The exclusive viability of radio as a tool for community development in Nigeria should not be in dispute, as a nation like every other third world nation is highly plagued by the twin diseases of mass illiteracy and poverty. This according to Udeze (2005) makes radio the only viable media of communication for achieving development. With the deregulation of the nations broadcast section in 1992 through the national broadcasting commission (NBC)decree, there came a natural proliferation in the number of the radio stations in the country. And with the advent of the democratic dispensation in 1999 the federal and state government invested more in the broadcast sector with the view to having more radio and television stations to support government administrative efforts. Though the NBC decree of 1992 (and as amended by the NBC Act 2002) has no accommodation for community radio operation, the government-owned radio stations scattered across the nation have continued to prove the much desired community-based broadcasting by at least ensuring constant transmission of programmed in vernacular and in manner familiar to the local inhabitants. For example, Ugboaja (1979) in Ndolo (2006) reports that “Don manuma “ an agricultural drama programme broadcast by FRCN Kaduna in Hausa, has proven effective in teaching villagers about farming, nutrition and animal husbandry. Thus, the nation seems to be responding to the need for the application of the medium of radio in enhancing development. Considering the fact that radio does not just educate, entertain and inform but is also expected to sensitize and motivate the people towards accepting goals, there has been controversies over whether or not the radio have been utilized in carrying out the later role. It is therefore, against this background that this research intends to study the impacts of radio as a development-enhancing tool in Nigeria, with particular focus on Okpuno community in Awka south LGA of Anambra state.
1. To determine whether the peculiar qualities of accessibility, mobility and generality of appeal posed by radio make the medium more effective in community development.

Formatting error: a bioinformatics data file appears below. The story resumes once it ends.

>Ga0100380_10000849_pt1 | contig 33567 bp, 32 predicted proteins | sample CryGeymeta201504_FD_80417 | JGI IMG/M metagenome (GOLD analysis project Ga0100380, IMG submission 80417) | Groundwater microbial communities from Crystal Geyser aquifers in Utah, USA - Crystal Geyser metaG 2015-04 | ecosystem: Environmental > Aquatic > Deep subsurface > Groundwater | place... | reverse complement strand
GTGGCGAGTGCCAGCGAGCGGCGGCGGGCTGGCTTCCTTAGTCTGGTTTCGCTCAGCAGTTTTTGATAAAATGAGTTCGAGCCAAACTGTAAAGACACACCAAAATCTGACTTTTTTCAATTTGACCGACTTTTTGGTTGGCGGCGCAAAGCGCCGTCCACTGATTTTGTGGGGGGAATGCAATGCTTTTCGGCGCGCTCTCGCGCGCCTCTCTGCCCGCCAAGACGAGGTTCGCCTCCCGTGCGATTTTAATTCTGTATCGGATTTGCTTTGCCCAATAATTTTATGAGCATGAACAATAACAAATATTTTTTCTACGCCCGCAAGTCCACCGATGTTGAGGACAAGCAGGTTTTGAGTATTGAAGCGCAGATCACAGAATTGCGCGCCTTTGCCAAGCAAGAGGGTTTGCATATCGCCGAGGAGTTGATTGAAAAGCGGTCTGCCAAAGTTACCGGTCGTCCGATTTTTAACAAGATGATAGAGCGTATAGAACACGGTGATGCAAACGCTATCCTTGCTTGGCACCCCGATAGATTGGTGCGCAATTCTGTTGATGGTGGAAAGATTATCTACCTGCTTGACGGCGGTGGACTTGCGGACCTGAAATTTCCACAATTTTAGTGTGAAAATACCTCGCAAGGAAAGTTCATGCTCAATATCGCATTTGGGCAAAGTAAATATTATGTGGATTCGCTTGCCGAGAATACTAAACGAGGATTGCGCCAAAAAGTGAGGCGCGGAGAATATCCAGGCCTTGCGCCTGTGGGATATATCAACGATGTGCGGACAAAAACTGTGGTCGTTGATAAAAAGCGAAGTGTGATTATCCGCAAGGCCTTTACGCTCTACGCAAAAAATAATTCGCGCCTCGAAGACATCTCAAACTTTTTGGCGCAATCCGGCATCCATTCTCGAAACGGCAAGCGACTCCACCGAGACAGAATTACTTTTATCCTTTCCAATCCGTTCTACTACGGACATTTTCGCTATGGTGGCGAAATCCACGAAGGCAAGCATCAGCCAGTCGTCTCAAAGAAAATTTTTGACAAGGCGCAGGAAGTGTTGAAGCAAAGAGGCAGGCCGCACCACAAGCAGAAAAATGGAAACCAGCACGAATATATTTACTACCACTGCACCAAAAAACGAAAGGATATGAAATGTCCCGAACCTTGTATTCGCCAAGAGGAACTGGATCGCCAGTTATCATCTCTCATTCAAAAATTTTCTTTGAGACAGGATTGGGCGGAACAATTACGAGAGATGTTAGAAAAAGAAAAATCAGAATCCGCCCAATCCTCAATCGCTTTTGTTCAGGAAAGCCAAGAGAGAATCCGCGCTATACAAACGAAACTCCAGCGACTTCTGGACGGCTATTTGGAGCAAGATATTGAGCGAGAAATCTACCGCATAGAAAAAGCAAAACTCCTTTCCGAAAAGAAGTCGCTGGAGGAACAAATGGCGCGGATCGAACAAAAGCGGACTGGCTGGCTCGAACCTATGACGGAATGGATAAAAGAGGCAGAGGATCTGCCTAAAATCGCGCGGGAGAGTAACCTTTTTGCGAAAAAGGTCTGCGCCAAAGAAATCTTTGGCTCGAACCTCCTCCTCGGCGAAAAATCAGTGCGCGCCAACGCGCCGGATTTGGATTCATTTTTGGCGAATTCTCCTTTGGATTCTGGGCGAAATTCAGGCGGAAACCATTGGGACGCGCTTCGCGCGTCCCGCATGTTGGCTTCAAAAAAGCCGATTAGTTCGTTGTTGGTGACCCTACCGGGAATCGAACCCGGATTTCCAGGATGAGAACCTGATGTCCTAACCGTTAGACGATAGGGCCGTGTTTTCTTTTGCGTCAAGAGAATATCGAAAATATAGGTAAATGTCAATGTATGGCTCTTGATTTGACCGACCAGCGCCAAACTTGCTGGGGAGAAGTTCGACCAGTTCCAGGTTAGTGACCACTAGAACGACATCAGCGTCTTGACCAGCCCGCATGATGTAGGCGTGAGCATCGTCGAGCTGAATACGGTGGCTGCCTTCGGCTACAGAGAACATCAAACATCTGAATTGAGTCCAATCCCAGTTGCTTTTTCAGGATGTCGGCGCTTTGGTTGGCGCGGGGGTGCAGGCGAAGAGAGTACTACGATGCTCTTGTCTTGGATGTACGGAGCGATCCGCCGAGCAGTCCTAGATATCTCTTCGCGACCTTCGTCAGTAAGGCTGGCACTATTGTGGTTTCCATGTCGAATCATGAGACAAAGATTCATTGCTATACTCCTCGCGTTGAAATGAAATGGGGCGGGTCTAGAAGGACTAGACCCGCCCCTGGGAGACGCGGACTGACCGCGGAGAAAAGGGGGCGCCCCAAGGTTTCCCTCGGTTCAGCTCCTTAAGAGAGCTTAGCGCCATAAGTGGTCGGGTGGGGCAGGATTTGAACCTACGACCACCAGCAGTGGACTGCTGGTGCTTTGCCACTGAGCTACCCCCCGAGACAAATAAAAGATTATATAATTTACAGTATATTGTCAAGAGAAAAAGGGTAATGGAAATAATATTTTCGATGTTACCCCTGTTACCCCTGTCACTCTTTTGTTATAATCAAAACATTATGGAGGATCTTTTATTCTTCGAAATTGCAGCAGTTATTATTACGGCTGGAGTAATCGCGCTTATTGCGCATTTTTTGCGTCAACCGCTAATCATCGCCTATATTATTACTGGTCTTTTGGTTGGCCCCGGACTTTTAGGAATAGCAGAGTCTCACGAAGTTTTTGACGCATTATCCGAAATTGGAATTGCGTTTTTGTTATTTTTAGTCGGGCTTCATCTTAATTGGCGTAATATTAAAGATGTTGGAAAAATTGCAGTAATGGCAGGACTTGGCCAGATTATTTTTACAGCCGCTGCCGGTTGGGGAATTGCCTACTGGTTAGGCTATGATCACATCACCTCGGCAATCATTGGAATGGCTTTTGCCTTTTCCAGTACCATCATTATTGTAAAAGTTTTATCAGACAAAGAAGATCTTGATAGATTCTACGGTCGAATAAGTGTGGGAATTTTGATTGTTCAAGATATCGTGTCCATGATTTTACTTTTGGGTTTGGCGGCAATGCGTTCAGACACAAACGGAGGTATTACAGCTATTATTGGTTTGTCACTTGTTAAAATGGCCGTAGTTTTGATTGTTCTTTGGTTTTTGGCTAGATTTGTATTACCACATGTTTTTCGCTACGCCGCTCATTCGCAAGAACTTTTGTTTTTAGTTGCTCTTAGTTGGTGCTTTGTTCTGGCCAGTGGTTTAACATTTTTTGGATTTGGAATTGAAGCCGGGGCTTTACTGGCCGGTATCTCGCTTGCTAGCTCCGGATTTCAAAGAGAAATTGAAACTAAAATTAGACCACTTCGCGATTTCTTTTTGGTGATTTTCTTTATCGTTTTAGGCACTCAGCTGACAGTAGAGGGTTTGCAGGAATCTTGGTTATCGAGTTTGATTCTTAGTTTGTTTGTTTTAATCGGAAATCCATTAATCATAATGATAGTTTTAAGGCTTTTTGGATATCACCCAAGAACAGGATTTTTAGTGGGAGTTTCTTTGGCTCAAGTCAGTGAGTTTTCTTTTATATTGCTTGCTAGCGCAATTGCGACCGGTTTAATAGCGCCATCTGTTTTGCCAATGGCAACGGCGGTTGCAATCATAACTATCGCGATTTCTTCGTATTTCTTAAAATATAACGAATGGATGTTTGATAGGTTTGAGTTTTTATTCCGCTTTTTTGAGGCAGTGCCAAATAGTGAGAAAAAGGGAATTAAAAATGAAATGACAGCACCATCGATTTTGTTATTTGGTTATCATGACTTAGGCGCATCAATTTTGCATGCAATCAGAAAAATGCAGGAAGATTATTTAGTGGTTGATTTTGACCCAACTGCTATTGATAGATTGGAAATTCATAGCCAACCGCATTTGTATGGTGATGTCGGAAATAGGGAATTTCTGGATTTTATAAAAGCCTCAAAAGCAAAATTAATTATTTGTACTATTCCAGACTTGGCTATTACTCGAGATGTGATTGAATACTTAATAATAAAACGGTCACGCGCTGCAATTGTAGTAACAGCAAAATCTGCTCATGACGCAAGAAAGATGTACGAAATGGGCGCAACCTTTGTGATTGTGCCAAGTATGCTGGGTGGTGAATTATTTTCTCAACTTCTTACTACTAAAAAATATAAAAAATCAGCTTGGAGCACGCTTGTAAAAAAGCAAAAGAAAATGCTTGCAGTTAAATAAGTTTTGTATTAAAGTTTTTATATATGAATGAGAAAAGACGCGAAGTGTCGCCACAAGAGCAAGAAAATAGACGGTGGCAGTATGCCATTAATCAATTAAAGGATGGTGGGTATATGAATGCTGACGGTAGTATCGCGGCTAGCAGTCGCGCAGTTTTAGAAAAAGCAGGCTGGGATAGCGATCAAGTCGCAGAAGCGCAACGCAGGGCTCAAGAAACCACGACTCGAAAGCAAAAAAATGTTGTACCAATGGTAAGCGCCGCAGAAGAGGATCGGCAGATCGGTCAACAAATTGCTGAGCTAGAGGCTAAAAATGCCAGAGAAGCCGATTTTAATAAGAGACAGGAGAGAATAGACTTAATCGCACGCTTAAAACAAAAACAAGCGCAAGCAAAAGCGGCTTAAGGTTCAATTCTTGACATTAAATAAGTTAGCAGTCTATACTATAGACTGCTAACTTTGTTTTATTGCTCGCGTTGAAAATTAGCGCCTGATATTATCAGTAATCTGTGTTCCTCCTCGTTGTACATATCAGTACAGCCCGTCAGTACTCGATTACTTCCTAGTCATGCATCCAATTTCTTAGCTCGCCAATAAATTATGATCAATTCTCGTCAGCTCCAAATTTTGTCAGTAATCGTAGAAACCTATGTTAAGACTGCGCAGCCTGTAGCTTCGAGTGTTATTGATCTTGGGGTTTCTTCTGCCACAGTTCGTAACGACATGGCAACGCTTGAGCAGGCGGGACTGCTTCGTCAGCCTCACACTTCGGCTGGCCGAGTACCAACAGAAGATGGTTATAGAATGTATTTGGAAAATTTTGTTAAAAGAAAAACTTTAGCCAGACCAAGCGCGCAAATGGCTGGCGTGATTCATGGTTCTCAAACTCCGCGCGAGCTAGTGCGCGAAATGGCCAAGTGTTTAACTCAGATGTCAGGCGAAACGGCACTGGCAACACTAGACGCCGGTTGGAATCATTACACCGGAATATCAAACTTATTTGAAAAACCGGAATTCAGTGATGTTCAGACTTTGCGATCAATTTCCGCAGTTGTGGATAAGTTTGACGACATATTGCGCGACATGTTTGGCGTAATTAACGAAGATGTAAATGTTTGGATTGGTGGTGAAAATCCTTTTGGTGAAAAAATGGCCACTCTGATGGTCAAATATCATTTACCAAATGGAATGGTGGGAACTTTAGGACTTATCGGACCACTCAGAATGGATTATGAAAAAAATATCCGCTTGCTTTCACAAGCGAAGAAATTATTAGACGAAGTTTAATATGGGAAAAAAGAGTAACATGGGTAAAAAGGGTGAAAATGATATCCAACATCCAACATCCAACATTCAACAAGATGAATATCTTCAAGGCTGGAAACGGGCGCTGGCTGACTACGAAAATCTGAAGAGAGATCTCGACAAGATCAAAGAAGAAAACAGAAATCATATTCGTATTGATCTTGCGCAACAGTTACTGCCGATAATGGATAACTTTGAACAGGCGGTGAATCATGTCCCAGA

2. To find out whether the seeming mistrust of the government by Nigerian negativity interferes with the effectiveness of radio based development-oriented messages.
3. To determine whether the growing accessibility of television has continued to bring down the power of radio as a tool for community development.
Scope of the Study
This study is concerned with how effective radio could be in supporting community development. In the conducting this research, the study limited its scope to looking at how the peculiar qualities of radio has helped in enhancing its development potentials, how the people’s seeming mistrust of the government in Nigeria could limit radio as a development tool, and how much the radio has maintained its developmental relevance in the face of the obvious challenge by television, which is fast becoming equally accessible by the people.
Delimitations of the Study
This study was limited by factors of time, money and manpower availability. Unavailability of sufficient scholarly materials was also a veritable source of constraint to the research. The challenges posed by these factors would limit, although not damaging the total success of the study.
1. Do you think that the peculiar qualities of accessibility, mobility and generality of appeal posed by radio make the medium more effective in community development?
2. Does the seeming mistrust of the government by Nigerian negativity interferes with the effectiveness of radio based development-oriented messages?
3. Do you think that the growing accessibility of television has continued to bring down the power of radio as a tool for community development?
Third world: A collective reference name for the numerous poor countries scattered mainly in Africa, Asia and South America, with their economies generally characterized by low GDP, income per capital, unemployment, poor infrastructure and generally low standard of living.